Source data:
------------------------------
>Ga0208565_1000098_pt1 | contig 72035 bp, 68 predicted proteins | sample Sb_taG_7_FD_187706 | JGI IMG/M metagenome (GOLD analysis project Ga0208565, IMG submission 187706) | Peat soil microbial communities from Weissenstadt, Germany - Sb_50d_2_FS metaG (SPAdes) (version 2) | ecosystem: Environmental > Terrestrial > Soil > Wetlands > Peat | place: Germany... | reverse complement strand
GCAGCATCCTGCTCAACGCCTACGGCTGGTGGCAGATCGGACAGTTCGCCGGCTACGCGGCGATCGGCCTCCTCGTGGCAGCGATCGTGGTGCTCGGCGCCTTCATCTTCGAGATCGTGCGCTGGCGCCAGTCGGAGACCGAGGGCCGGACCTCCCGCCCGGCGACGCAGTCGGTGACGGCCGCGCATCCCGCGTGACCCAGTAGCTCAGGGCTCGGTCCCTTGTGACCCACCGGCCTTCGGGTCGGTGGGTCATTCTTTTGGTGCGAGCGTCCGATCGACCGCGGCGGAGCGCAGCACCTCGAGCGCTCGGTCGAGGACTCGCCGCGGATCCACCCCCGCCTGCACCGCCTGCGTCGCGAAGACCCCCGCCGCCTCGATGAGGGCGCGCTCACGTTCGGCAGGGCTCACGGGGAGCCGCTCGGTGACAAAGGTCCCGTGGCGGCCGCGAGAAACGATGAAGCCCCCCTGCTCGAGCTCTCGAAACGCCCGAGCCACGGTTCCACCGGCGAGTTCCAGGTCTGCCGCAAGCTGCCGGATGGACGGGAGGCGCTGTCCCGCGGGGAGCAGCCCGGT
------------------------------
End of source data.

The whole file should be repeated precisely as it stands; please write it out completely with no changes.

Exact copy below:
>Ga0208565_1000098_pt1 | contig 72035 bp, 68 predicted proteins | sample Sb_taG_7_FD_187706 | JGI IMG/M metagenome (GOLD analysis project Ga0208565, IMG submission 187706) | Peat soil microbial communities from Weissenstadt, Germany - Sb_50d_2_FS metaG (SPAdes) (version 2) | ecosystem: Environmental > Terrestrial > Soil > Wetlands > Peat | place: Germany... | reverse complement strand
GCAGCATCCTGCTCAACGCCTACGGCTGGTGGCAGATCGGACAGTTCGCCGGCTACGCGGCGATCGGCCTCCTCGTGGCAGCGATCGTGGTGCTCGGCGCCTTCATCTTCGAGATCGTGCGCTGGCGCCAGTCGGAGACCGAGGGCCGGACCTCCCGCCCGGCGACGCAGTCGGTGACGGCCGCGCATCCCGCGTGACCCAGTAGCTCAGGGCTCGGTCCCTTGTGACCCACCGGCCTTCGGGTCGGTGGGTCATTCTTTTGGTGCGAGCGTCCGATCGACCGCGGCGGAGCGCAGCACCTCGAGCGCTCGGTCGAGGACTCGCCGCGGATCCACCCCCGCCTGCACCGCCTGCGTCGCGAAGACCCCCGCCGCCTCGATGAGGGCGCGCTCACGTTCGGCAGGGCTCACGGGGAGCCGCTCGGTGACAAAGGTCCCGTGGCGGCCGCGAGAAACGATGAAGCCCCCCTGCTCGAGCTCTCGAAACGCCCGAGCCACGGTTCCACCGGCGAGTTCCAGGTCTGCCGCAAGCTGCCGGATGGACGGGAGGCGCTGTCCCGCGGGGAGCAGCCCGGT